Posted by on 01 Nov 2019 , in Europe
Spin sprung up on the fertile cheek of Earth, becoming home to more than 900,000 hectares of vineyards. Save for this blessed geography, its people have also developed methods to adapt to varied and extreme climate of some regions, turning Spain into the 3rd largest wine producer in the world, next to Italy and France.
If you’re planning to spend the holidays in Spain then you should know that crossing out food and wine tasting from your itinerary is a mortal sin. Wine aficionados from around the world are spellbound to vino right after their first bottle. Whether this is truth or a myth—it’s for you to find out.
Here are some helpful facts before you embark on a journey to experience the most celebrated wines of España.
Basic Wine Types
Spain produces different types of wines, such as structured reds that age well, refreshing whites, fortified sherries, and sparkling wines.
Spain’s diverse regions give birth to wines that differ in aroma and flavour. While these types are not far from typical drinks, such as red wine and Champagne, it is necessary to know their equivalent Spanish terms so when you go out for a drink, you’ll know exactly what to order.
- Tinto - red wine
- Rosado - rose wine and blush wine
- Blanco - white wine
- Espumosos - the general term for all sparkling wines
- Cava - a special sparkling wine, similar to Champagne
Sherry, also known as Jerez - a type of wine with higher alcohol and can age for decades
Classifying Spanish wines according to quality
Laws govern the production of Spanish wine, ensuring that only the finest varieties are exported worldwide.
Books have taught us how Spain became one of the largest empires in history. They are gravely determined to become the best—long before your ancestors were born, well up until now! This probably explains why they have such high standards when it comes to the quality of their wines.
Lower quality wines never leave the shore and are only sold in Spain. Only those who pass the criteria are exported worldwide and these labels must be ultimately the best of the best. Be sure to sample the finest Spanish wines:
- Denominación de Origen (DO) – wines that pass the standards of a region’s Consejos Reguladores
- Denominación de Origen Calificada – wines belonging to a qualified DoC label, which is determined by a national committee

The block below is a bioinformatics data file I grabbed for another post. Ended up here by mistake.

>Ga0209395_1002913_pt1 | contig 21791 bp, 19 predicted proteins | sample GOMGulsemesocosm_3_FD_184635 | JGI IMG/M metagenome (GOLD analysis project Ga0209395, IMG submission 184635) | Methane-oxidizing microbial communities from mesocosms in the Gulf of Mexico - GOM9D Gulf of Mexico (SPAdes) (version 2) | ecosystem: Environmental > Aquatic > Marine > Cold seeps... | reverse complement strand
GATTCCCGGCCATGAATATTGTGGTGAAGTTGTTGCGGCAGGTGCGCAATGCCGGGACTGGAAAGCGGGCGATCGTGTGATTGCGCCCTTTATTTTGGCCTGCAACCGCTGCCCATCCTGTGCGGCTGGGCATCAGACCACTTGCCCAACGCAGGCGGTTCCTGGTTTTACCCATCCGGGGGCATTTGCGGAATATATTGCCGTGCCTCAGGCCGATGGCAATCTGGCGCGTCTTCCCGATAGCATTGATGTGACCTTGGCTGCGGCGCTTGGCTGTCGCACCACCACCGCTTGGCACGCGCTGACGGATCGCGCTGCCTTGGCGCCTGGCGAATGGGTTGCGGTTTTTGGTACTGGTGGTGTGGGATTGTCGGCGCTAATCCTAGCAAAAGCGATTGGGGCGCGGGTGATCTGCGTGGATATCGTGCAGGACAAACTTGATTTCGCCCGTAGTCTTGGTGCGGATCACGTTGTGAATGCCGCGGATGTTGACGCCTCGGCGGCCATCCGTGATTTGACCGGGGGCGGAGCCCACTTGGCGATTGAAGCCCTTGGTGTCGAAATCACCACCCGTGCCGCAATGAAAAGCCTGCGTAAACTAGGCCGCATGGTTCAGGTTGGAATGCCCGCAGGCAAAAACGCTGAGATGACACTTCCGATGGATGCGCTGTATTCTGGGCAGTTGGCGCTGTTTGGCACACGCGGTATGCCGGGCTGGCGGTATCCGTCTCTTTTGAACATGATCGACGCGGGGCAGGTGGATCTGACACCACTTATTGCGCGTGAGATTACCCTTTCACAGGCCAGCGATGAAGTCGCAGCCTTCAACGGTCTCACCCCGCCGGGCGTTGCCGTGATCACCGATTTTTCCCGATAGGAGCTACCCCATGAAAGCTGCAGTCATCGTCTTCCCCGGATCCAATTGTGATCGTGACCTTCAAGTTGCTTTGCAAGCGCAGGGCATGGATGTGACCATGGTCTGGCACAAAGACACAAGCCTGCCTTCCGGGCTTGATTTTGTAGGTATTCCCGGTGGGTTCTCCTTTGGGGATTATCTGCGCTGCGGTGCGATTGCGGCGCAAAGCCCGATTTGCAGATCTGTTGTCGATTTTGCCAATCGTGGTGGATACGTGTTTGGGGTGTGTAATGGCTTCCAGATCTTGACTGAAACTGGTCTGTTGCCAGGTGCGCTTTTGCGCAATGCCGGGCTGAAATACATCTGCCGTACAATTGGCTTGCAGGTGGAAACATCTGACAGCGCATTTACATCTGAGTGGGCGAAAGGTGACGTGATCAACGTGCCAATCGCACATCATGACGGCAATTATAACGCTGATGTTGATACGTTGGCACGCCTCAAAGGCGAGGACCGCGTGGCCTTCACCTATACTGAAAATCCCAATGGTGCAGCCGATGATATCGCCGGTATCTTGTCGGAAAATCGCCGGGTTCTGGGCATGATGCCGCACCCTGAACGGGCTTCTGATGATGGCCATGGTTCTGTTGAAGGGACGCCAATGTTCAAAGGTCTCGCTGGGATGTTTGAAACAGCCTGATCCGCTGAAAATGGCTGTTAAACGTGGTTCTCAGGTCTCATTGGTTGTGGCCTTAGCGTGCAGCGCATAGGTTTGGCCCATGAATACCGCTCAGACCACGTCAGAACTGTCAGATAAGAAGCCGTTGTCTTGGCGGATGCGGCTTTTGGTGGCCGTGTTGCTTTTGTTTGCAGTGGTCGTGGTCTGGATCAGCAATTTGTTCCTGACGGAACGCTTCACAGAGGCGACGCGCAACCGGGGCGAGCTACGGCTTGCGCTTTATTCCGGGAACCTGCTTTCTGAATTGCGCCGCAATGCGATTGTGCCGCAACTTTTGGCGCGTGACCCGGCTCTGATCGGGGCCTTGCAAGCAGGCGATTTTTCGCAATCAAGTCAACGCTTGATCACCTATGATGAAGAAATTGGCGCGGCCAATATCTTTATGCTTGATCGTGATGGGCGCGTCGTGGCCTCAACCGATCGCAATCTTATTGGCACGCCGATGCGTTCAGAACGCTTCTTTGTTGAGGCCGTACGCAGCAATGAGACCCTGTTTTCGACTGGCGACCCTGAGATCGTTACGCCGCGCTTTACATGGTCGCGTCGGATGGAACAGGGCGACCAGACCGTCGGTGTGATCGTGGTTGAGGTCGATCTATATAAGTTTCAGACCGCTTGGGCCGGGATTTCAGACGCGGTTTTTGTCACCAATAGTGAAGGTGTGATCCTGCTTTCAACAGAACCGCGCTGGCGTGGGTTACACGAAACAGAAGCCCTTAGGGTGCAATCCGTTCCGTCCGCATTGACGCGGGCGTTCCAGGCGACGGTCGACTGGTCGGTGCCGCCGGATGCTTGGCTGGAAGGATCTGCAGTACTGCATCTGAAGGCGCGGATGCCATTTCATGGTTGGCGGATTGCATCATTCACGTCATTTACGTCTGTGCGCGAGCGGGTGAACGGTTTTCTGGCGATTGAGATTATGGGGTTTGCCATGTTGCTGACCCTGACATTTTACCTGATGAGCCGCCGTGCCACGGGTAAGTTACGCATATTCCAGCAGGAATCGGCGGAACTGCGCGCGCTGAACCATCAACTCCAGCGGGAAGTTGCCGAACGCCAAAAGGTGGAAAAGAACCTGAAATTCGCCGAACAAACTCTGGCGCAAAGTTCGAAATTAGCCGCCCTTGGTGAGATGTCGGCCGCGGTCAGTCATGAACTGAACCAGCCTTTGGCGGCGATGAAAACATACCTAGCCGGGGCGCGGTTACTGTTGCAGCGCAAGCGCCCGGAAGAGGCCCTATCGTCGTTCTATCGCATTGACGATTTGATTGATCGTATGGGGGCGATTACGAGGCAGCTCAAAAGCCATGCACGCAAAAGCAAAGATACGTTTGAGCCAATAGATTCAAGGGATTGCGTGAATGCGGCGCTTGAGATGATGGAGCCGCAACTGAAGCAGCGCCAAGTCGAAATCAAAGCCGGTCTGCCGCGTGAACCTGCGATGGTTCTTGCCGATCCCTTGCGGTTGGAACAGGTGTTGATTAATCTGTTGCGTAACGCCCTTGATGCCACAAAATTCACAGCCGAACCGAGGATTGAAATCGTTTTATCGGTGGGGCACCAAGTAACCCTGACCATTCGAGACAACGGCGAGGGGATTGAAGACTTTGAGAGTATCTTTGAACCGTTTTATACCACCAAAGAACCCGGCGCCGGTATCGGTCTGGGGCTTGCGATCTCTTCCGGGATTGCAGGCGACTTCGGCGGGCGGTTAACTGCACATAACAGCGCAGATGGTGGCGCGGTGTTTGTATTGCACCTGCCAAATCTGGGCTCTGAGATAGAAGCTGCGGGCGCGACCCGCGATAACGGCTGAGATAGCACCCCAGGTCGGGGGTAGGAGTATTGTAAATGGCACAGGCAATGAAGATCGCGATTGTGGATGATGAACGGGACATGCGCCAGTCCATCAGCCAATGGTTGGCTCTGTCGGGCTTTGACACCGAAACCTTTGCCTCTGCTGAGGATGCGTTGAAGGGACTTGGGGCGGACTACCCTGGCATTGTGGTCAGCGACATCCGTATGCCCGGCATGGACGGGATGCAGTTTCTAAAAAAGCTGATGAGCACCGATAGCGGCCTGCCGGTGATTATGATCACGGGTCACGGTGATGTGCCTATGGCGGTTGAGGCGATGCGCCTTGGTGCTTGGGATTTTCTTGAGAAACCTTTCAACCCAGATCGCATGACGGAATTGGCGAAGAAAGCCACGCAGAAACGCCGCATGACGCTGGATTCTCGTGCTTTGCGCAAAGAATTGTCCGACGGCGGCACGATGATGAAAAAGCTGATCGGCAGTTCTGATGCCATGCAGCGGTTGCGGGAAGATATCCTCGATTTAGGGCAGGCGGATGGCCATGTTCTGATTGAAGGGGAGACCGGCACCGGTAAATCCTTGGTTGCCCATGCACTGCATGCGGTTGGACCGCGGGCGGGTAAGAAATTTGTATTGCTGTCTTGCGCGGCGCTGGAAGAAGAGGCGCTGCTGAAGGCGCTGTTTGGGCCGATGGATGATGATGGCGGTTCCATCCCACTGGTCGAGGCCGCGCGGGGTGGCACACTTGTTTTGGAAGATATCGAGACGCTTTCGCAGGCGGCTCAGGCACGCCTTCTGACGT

- Vino de Pago – wines coming from a great wine estate, which is decided by governing bodies of the country
Classifying Spanish wines according to age
The secret behind the sweet, delicious aroma and flavours of vinos is how well they age in a bottle or barrel.
For some love philosophers, age is totally irrelevant unless, of course, you’re a bottle of wine. Age does matter and it’s true even with Spanish wines. Winemakers may age wine in either a bottle or barrel and time plays a very important role here. Some varieties are stored only for months while others need to stay there for several years to capture the intended taste.
Joven wines have undergone very little, if any, wood barrel aging and they tend to be fruitier, more acidic, and have crisper flavours. These are meant to be consumed very young like within the year of their release.
Barrica or Robel
These wines have been aged in oak barrels for a short period or just a few months. Expect a hint of toast or vanilla flavour when tasting a Barrica.
Crianza wines have been kept in oak barrels for 6 months or longer. Purchase a bottle and if you’re patient enough, hold it for another 4 or 5 years to enjoy its more exquisite taste.
Wines under this category are aged in the bottle and oak barrel for at least 3 years before release. Only high quality grapes are used for these wines and you can keep them for 10 years or longer.
Gran Reserva wines are the most expensive of all. They are aged for 5 years or longer before release and are made from carefully selected grapes. You can hold the bottles for 10 years, 30 years, 40 years or even longer! Talk about a precious heirloom!
Top Spanish Wine Regions
Visit Spain's most famous wine-producing regions to find out their own requirements when assessing grape varietals, quality, yields, and aging.
Meeting winemakers in famous wine regions is easily the best way to understand Spanish wines. Visit local wineries, old wine cellars, and vineyards to learn about the process of winemaking. Here are the regions you should explore:
One of Spain’s DoC regions whose primary grape is Grenache is Priorat. Wines from this region age very well and are exported around the globe. Other red wine varietals from this region are Cabernet Sauvignon, Syrah, Cariñena, and Merlot.
Another DoC region that produces premium wines is Rioja. Blanco, Rosado, and Tinto wines are produced from its vast vineyards.
Other wine producing regions
Other top Spanish wine producers come from Ribera del Duero, Toro, Cava, Jerez, Jumilla, Yecla, Bierzo, Rias Baixas, Rueda, and Valdeorras.
Now that you’ve gulped the first part of the journey, you’re now ready to set off to the heart of Spanish gastronomy. For more information about the exciting wine tours in Spain, enquire or call us at 1300 858 795. Our team of travel specialists is standing by to offer the best recommendations for an extraordinary vacation in Spain.